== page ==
Monash scientists gain multimillion-dollar NIH grant for ‘superbug’ drug discovery program


The Monash team (from left to right): Dr Kade Roberts, Dr Tony Velkov, Professor Jian Li, Professor Roger Nation (and Associate Professor Philip Thompson, absent due to business travel)

A world-leading team, led by Professor Jian Li from the Monash Biomedicine Discovery Institute (BDI), has been awarded a multi-million dollar grant by the US National Institutes of Health (NIH) to further its pioneering work on drug discovery, tackling antibiotic-resistant 'superbugs'.

The World Health Organization (WHO) recently identified 12 bacterial ‘superbugs’ which present a significant global medical challenge and require urgent attention for the discovery of new antibiotics. The polymyxin antibiotics (i.e. polymyxin B and colistin) are often the only option against the top three pathogens. However, safety issues such as kidney toxicity and the emergence of resistance have compromised their clinical use. There is a desperate need to develop safer, more effective polymyxins.

The grant is for US $4.2million over five years to support the Monash team and its development partner, a US pharma company, to develop new-generation polymyxins against the top-priority life-threatening bacterial ‘superbugs’.

This large NIH R01 project is led by Principal Investigators Professor Jian Li, a key member of Monash BDI’s Antimicrobial Resistance Group, and Dr Tony Velkov (Monash Institute of Pharmaceutical Sciences [MIPS]). The Monash team also comprises Dr Kade Roberts (Co-Investigator, chemistry team leader of the group), Associate Professor Philip Thompson (Co-Investigator, MIPS) and Professor Roger Nation (Consultant, MIPS).

“Unlike several other unsuccessful polymyxin discovery programs, our discovery is underpinned by long-term polymyxin pharmacology research and novel drug design. We have the capability to rapidly synthesise and evaluate the safety and efficacy of superior polymyxin-like molecules in my lab,” Professor Li said.

Dr Velkov, who developed the first model on how polymyxins interact with the bacterial target, said that developing such a drug is critical to global health. 

“The risk of multidrug-resistant bacterial ‘superbugs’ is that we may go backwards to a time when we didn’t have antibiotics and people died from treatable infections,” Dr Velkov said.

The team aims to develop at least one new polymyxin drug candidate for clinical trials in the near future.

“This is not a trivial task and requires a coordinated multi-disciplinary research effort, involving chemistry, microbiology, systems biology, bioanalysis and pharmacology,” said Dr Roberts, the project manager for the group’s NIH-funded polymyxin drug discovery program.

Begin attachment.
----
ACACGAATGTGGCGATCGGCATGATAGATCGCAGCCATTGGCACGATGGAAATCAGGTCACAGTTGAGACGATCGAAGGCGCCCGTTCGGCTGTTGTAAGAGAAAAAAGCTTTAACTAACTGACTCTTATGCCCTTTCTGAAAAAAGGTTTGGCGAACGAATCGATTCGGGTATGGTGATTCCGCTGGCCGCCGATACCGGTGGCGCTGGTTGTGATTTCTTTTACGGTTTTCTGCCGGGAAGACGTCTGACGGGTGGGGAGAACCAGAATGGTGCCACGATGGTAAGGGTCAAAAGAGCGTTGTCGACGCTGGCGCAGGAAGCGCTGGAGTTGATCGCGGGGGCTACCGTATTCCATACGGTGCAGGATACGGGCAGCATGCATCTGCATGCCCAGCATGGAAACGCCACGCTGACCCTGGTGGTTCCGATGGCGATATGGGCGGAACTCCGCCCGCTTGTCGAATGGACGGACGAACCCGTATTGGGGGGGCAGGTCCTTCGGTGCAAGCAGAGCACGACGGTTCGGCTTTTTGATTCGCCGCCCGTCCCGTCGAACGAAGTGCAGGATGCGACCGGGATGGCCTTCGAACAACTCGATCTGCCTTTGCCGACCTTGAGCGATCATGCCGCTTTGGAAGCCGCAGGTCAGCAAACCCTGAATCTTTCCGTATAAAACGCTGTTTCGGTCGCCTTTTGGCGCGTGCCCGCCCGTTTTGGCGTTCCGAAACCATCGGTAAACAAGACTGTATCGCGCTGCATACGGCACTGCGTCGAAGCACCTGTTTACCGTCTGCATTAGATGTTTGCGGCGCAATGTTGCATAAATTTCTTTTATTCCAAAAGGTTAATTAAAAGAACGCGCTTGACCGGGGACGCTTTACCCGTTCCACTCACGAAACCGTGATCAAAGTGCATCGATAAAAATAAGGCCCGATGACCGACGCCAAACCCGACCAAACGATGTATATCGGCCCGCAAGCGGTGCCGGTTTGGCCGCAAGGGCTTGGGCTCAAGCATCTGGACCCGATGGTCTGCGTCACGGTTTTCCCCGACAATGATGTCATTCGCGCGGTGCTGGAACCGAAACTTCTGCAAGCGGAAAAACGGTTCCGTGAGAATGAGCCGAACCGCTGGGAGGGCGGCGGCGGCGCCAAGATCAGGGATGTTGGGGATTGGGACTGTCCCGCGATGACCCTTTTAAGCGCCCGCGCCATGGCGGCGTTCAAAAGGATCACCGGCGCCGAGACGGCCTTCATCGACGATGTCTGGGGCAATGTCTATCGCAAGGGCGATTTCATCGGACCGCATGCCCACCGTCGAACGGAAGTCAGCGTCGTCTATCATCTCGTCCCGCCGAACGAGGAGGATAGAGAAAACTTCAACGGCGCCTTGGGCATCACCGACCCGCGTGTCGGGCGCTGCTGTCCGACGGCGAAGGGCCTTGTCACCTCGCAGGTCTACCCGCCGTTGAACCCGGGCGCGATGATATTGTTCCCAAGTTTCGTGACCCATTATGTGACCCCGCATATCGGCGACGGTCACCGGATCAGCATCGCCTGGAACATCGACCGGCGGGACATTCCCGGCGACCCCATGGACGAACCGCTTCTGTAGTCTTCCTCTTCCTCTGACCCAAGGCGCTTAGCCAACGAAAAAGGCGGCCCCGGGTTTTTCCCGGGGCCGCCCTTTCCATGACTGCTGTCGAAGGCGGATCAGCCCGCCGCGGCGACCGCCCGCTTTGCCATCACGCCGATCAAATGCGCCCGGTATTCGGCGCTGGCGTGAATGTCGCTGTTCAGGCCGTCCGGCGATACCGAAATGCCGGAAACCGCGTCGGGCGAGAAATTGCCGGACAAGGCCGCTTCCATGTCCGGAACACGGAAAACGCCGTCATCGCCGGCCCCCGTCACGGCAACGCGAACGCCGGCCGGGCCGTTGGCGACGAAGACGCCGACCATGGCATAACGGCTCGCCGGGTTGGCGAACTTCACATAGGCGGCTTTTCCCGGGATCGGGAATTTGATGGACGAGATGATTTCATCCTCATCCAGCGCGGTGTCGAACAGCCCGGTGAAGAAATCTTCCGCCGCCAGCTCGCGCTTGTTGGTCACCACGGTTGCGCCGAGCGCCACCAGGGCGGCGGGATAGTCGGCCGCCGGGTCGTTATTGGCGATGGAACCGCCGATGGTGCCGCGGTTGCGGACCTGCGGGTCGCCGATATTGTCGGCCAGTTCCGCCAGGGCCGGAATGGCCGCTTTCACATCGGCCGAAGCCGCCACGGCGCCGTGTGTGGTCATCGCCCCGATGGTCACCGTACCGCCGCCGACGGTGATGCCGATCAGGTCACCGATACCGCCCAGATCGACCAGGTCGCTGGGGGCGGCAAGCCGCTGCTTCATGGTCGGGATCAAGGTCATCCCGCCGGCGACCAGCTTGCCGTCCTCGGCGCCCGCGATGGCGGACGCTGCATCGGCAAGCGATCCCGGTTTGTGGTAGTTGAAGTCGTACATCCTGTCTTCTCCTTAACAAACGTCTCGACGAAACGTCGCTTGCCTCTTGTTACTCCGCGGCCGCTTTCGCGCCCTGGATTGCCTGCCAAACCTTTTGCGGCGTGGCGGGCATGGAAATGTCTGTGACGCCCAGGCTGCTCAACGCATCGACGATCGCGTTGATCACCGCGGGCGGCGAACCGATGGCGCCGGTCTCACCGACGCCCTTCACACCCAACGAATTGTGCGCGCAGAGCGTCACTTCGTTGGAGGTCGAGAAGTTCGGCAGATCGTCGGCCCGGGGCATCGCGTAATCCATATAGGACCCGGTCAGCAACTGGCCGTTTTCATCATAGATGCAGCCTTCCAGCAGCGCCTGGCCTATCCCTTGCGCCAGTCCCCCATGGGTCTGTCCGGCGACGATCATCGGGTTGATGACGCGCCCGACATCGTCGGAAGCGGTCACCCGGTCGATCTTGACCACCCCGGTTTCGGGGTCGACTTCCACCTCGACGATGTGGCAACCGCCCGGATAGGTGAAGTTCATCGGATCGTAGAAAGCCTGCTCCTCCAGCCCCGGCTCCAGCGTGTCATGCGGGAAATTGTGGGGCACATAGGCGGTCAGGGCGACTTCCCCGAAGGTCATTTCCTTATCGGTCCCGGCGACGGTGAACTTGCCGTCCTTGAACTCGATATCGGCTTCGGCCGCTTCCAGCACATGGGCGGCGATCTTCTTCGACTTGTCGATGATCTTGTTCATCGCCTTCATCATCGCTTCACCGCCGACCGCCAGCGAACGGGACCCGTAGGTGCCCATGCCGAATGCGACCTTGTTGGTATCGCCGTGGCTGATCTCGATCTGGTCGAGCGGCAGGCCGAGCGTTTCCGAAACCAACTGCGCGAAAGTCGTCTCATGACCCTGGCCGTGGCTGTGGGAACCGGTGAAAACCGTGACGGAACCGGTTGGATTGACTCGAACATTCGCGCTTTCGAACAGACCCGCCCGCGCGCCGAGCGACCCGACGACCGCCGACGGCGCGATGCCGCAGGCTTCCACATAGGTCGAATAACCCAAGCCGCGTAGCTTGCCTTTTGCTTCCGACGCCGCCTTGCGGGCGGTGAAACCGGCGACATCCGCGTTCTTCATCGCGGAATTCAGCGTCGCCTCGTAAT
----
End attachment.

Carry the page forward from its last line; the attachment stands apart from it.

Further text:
In congratulating the team, Monash BDI Director Professor John Carroll said, “This grant reflects the high calibre of Professor Li’s team, which is exceptional in its international leading knowledge of the pharmacology of polymyxins and the translation into drug discovery.”

“Professor Li is one of the very few scientists in Australia who is able to secure multiple prestigious and highly competitive NIH grants,” Director of the Monash Research Office Ms Halina Oswald said.

The NIH has been a major funder of the innovative research program led by Professor Li. This new grant is his sixth NIH grant in the past five years, in addition to three others awarded to him as a key investigator.

Professor Li’s group was only recently awarded a grant worth US$1 million by the NIH for optimising inhaled antibiotics.

About the Monash Biomedicine Discovery Institute

Committed to making the discoveries that will relieve the future burden of disease, the newly established Biomedicine Discovery Institute at Monash University brings together more than 120 internationally-renowned research teams. Our researchers are supported by world-class technology and infrastructure, and partner with industry, clinicians and researchers internationally to enhance lives through discovery.

About the Monash Institute of Pharmaceutical Sciences

MIPS is home to Australia’s largest group of pharmaceutical sciences researchers, with more than 250 research-active staff and 150 plus PhD students. Its research has contributed to the Monash University’s ranking of #2 in the world for pharmacy and pharmacology in the 2017 QS World University Rankings by Subject, and #1 in the world for the number of Highly Cited researchers (Clarivate Analytics) in the field of pharmacology and toxicology.